rya rugs


[ree-uh, rahy-uh]

A rya is a traditional Scandinavian rug. The first ryas originated in the early fifteenth century as coarse, long-piled, heavy covers used by mariners instead of furs. As time progressed, the rugs have evolved to be lighter and more colourful. The insulation ryas provide protection against the cold Scandinavian climate. Ryas are a knotted pile carpet, with each knot composed of three strands of wool. This enables the rug to exhibit rich texture from all the different shades of color. Ryas are similar to knotted Persian rugs, though the rya knots are larger, longer, and further spaced. The name originates from a village in southwest Sweden. The term rya may also refer to a breed of sheep whose wool is used to make rya carpets.


In the early 9th to 10th centuries, Islamic silk textiles were introduced to Scandinavia by Viking merchants who traded in Russia and the Byzantine Empire. Subsequently, the Scandinavian region acquired knotted pile carpets from the Ottomans in Anatolia. In fact, the Marby rug, one of the earliest surviving Turkish carpets was found in the Church of Marby near Jämtland, Sweden. Eventually, Scandinavians produced rugs themselves, influenced by the oriental rug design.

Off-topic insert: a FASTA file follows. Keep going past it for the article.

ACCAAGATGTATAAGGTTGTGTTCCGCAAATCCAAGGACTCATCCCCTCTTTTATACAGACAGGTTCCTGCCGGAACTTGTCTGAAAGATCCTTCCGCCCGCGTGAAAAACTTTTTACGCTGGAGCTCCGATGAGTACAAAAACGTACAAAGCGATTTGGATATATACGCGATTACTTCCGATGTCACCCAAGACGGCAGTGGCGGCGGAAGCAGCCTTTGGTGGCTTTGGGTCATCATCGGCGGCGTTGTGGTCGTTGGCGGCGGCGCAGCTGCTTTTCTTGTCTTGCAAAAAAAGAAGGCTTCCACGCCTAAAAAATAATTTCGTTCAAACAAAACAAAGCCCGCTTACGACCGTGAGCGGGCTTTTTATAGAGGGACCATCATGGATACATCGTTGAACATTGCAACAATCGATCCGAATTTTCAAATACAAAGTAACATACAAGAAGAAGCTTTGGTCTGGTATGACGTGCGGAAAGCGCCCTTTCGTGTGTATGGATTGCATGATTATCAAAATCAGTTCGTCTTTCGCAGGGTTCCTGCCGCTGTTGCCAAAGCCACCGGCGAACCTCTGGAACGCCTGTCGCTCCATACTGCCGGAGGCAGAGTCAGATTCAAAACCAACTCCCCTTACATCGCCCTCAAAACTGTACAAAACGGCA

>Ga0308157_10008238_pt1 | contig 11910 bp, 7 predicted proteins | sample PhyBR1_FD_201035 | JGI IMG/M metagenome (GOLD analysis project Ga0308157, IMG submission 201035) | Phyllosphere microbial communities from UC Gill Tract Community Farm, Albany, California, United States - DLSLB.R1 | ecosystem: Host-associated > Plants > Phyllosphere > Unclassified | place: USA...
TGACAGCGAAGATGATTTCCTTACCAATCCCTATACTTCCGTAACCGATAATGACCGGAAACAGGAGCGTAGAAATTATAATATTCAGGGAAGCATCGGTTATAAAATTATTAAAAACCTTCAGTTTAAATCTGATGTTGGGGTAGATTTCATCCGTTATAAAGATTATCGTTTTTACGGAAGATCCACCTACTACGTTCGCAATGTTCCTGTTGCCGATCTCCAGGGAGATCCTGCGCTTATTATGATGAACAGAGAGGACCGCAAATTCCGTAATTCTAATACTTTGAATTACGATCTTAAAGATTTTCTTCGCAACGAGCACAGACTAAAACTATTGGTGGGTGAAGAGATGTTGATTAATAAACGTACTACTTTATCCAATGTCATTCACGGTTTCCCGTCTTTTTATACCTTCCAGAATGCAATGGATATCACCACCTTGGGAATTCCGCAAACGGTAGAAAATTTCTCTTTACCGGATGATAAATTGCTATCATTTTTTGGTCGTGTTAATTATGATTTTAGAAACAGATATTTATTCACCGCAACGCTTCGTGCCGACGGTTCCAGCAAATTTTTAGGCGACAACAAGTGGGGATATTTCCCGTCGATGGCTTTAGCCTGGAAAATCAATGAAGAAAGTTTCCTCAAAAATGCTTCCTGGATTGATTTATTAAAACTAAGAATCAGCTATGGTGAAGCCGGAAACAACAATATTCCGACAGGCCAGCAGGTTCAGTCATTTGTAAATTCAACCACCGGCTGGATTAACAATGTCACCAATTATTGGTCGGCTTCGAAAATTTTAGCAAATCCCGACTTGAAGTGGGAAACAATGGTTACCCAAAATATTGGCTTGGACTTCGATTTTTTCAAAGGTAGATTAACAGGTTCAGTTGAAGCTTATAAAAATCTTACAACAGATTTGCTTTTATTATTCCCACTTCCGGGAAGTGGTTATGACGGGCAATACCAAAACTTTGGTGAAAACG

Ryas originated in Norway in the early 15th century, where it was worn by sailors, seal hunters, and fishermen to protect them from the frigid seas. These early ryas were discovered to be used in Norwegian ship burials. These ryas were monochromatic, being solid black, white, grey, yellow. The ryas became lighter, as Scandinavian households used them for bed coverlets. The pile side faced the body to provide warmth. In 16th century Sweden, ryas were used by the nobility as bedding as well as a display of social status. However, by the 17th century, they lost their popularity with the nobility, and became bedding for the lower classes. In eighteenth century Finland, ryas became decorative, with animal, flower, and symbolic designs. They were used in weddings as prayer rugs. The ryas would be displayed in the home like tapestries to remind of the wedding and would often be passed down generations as family heirlooms. In the mid-20th century, ryas had a resurgence in popularity in the West with modern designs.

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